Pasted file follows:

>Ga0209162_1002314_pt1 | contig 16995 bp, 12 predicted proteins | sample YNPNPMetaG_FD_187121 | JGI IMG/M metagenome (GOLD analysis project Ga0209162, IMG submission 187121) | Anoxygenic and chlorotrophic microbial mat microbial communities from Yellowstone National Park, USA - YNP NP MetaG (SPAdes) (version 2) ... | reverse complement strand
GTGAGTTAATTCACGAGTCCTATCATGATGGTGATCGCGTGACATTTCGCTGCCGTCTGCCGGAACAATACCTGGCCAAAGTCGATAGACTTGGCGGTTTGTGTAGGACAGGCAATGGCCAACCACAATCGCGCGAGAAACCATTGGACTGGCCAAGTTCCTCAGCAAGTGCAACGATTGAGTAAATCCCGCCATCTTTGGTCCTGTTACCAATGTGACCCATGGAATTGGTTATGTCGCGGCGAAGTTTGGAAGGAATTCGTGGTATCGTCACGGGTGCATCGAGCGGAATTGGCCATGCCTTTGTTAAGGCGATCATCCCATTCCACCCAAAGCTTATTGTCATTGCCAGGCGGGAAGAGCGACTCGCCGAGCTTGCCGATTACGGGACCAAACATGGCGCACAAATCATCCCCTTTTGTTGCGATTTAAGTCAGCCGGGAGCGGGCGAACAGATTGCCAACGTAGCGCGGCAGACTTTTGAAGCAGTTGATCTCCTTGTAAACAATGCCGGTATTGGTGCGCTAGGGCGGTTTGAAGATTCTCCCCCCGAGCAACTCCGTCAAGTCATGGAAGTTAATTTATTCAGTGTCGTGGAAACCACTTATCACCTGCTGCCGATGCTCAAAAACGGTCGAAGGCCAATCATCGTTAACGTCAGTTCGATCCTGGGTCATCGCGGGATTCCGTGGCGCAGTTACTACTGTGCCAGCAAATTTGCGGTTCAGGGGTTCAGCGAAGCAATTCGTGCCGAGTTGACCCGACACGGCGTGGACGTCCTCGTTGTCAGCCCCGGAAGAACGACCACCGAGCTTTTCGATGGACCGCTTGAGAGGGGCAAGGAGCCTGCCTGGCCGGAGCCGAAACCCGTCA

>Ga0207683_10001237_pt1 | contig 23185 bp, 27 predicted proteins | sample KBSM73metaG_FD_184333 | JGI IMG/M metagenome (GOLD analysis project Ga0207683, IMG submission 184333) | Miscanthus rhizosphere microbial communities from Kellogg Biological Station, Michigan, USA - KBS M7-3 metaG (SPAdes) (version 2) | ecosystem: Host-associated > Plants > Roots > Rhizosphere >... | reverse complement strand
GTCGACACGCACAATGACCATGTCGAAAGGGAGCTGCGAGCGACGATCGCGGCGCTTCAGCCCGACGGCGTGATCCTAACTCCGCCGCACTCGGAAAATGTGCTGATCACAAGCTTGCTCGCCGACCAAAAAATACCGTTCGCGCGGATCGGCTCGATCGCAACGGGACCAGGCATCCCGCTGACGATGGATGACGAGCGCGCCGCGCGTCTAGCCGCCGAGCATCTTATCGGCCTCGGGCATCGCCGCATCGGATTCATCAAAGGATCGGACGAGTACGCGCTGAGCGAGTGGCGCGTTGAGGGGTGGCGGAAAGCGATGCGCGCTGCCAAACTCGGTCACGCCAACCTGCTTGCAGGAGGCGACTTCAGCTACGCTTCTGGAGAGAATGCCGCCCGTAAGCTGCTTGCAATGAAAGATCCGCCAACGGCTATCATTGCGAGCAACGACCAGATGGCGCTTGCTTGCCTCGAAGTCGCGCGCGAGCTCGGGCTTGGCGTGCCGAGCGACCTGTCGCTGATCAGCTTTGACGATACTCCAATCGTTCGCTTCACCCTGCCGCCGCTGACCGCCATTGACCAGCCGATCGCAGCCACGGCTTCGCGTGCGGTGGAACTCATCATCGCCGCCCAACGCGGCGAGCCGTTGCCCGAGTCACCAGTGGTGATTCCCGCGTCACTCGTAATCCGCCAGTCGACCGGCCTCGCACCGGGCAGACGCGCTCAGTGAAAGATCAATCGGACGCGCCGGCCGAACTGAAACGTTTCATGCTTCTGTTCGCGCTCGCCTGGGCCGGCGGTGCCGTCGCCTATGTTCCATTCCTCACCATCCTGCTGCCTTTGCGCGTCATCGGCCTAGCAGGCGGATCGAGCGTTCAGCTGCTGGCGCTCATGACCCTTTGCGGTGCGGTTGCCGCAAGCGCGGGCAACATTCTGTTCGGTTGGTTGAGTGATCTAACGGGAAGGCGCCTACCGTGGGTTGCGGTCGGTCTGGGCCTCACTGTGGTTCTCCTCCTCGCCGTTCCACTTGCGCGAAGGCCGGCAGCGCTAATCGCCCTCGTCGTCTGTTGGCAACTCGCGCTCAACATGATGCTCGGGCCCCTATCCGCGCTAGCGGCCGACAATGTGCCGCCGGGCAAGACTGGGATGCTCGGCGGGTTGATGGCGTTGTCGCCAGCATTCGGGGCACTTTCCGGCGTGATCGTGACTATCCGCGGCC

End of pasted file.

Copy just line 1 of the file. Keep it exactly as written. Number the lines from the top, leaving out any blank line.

>Ga0209162_1002314_pt1 | contig 16995 bp, 12 predicted proteins | sample YNPNPMetaG_FD_187121 | JGI IMG/M metagenome (GOLD analysis project Ga0209162, IMG submission 187121) | Anoxygenic and chlorotrophic microbial mat microbial communities from Yellowstone National Park, USA - YNP NP MetaG (SPAdes) (version 2) ... | reverse complement strand